Researchers have identified a “robust association” between e-cigarette use among teenagers and the increased probability of smoking a cigarette within a year.
“The findings suggest that among the teenagers who had never smoked, the use of e-cigarettes was a strong predicator that within 12 months they would have tried a conventional cigarette,” said lead investigator Mark Conner, Professor at University of Leeds in Britain.
The research, published in the journal Tobacco Control, surveyed 2,836 adolescents from 20 schools in England.
Some had tried tobacco but the vast majority were non-smokers. A third had used an e-cigarette.
They were re-surveyed a year later and asked if they had tried a conventional cigarette, and how often.
Among the adolescents who had never smoked but had tried an e-cigarette, 118 out of 343 reported smoking at least one cigarette (34 per cent) over the year.
Among the group who had not smoked and never used an e-cigarette, the figure was 124 out of 1383 (just under nine per cent).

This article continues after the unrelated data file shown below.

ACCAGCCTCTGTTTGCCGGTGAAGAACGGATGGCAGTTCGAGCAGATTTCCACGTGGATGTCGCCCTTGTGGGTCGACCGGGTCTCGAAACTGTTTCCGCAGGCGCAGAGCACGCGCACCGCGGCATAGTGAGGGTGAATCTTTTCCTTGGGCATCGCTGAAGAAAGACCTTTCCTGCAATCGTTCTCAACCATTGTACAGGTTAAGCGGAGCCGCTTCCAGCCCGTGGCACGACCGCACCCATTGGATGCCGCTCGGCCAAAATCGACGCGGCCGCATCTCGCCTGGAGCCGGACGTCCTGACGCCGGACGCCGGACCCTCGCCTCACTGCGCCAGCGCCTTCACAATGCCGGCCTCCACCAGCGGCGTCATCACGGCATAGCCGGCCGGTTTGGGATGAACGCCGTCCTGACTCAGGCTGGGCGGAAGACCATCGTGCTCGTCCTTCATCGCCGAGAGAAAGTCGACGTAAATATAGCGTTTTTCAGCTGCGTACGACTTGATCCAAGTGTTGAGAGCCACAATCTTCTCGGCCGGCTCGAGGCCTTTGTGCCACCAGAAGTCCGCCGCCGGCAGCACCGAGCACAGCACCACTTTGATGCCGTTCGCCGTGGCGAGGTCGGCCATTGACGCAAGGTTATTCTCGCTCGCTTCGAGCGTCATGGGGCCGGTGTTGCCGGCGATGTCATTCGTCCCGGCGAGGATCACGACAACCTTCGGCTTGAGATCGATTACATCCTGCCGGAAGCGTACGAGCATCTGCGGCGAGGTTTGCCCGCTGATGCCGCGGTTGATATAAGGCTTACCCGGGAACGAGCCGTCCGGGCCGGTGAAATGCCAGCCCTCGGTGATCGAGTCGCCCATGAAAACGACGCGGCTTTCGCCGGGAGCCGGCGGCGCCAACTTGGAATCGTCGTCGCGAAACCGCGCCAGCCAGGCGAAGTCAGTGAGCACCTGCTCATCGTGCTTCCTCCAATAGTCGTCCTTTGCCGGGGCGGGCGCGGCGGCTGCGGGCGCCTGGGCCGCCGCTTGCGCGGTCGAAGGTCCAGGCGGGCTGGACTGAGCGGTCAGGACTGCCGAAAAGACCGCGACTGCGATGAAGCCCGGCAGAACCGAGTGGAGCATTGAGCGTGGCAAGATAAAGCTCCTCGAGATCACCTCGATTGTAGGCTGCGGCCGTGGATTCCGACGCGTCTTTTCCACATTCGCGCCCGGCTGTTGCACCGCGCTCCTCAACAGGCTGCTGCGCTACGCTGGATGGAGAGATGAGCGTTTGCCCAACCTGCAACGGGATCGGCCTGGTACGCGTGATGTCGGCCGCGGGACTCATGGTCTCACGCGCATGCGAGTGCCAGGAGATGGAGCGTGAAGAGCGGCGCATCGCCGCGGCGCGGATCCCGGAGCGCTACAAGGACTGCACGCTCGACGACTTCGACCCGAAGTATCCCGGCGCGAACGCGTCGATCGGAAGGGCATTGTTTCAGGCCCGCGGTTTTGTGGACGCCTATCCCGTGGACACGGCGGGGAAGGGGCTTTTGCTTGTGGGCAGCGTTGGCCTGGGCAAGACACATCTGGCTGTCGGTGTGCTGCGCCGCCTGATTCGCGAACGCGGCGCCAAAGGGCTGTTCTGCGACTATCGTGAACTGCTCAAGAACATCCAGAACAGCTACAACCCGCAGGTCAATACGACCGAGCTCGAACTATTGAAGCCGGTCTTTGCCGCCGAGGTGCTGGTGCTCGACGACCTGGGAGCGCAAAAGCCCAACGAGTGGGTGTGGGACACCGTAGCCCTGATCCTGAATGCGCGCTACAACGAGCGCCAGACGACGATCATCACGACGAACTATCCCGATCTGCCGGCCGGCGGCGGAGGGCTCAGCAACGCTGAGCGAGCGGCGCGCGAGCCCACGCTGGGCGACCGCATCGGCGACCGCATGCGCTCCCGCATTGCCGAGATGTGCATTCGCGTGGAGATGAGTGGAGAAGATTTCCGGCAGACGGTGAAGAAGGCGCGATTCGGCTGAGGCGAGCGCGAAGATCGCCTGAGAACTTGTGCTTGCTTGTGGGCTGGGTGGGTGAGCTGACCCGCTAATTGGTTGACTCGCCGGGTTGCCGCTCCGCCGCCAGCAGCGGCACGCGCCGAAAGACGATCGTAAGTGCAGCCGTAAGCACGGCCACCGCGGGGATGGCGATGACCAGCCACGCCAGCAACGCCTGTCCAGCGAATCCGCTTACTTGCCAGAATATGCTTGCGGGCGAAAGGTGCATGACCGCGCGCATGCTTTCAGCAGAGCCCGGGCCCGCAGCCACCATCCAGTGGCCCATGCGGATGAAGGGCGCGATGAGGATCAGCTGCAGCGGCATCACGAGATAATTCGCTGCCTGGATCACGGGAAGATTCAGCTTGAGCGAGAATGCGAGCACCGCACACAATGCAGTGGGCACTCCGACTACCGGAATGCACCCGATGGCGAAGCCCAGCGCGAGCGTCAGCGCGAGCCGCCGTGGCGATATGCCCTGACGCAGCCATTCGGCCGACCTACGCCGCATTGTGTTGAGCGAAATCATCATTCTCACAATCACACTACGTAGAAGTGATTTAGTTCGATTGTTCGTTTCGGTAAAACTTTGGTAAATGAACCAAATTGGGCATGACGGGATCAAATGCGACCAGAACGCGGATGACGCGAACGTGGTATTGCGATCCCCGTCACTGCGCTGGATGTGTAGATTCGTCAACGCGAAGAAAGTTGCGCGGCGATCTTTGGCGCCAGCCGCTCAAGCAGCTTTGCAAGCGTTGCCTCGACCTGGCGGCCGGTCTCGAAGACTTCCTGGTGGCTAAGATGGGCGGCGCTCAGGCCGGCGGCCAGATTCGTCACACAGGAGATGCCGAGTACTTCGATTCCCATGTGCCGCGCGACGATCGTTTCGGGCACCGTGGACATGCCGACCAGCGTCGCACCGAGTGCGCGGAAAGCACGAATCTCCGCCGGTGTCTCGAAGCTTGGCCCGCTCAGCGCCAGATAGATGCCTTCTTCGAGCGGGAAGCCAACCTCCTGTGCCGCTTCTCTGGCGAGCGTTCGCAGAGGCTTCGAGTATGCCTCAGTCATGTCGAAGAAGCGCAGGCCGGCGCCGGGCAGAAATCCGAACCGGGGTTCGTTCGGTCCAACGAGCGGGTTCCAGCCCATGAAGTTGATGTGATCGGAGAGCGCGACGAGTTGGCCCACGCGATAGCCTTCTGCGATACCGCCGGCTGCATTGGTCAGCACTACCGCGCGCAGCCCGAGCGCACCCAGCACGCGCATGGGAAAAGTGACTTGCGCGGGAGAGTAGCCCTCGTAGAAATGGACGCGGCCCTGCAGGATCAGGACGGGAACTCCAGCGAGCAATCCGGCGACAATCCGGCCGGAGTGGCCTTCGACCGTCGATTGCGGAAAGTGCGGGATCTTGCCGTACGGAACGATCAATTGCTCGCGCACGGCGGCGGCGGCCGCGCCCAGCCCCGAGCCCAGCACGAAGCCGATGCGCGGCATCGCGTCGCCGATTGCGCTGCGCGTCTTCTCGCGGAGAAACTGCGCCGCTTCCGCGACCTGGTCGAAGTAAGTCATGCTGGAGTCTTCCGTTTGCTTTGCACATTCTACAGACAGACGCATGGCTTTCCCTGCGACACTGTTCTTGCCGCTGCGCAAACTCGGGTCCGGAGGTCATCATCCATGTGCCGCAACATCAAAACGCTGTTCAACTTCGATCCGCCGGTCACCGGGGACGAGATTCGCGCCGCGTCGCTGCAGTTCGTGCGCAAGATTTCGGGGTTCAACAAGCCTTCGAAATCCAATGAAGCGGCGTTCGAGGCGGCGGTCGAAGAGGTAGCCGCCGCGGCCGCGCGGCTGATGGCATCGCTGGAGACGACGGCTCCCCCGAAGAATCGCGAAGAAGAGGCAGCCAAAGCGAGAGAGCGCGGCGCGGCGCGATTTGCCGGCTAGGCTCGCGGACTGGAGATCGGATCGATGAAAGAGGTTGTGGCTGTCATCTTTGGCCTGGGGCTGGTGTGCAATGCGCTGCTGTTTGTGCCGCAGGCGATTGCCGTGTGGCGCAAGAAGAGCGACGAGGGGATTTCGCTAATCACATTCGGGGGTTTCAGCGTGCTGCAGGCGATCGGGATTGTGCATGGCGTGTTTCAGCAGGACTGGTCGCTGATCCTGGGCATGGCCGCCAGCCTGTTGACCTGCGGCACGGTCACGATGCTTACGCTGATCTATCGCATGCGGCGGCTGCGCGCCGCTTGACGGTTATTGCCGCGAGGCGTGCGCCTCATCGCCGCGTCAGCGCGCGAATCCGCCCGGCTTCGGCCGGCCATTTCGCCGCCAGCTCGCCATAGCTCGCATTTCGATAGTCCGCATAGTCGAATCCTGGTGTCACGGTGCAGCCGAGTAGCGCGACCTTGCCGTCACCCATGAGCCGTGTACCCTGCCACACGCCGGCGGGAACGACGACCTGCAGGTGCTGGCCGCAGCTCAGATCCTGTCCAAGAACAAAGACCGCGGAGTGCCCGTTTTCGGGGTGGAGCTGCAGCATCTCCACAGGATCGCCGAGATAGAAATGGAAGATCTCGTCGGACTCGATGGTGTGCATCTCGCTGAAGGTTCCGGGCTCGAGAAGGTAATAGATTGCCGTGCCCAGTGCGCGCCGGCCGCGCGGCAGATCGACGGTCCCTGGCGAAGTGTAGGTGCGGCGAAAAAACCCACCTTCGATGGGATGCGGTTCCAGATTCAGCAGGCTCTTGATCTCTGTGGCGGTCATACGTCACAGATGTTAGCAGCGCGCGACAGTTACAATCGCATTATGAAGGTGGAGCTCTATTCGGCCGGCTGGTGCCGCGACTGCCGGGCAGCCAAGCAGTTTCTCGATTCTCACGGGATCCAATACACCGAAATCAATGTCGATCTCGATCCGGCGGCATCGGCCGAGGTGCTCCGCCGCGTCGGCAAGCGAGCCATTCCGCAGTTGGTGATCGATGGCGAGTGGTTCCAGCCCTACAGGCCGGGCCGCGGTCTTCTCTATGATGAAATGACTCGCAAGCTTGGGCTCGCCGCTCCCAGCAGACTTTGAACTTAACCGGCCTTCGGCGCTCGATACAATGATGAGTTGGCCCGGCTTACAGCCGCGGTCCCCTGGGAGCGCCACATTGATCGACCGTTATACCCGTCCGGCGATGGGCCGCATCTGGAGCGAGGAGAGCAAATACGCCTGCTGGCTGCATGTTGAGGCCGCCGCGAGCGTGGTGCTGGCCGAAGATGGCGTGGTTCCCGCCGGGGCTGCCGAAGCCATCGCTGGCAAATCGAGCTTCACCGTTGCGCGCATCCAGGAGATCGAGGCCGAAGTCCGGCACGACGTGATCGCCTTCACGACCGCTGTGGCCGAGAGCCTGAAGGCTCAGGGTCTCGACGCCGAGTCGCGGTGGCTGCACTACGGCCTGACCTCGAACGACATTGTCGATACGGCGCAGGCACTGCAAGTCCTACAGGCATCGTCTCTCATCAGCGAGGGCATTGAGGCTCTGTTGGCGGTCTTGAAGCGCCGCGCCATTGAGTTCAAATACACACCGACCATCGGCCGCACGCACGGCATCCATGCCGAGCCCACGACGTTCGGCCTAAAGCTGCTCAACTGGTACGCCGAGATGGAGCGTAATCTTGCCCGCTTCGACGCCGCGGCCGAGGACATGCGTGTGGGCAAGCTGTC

The survey data revealed that e-cigarette use was a greater risk factor for starting smoking in those with no smoking friends than for those who had a friendship network where most smoked.
“Adolescents who have used e-cigarettes and who initially have no friends who smoke may be at particular risk of starting to smoke cigarettes,” study co-author Sarah Grogan from Manchester Metropolitan University said.
“This is particularly interesting as it runs contrary to the suggestion that adolescents who try e-cigarettes would have been likely to try smoking anyway due to factors such as peer pressure from friends who smoke,” Grogan said.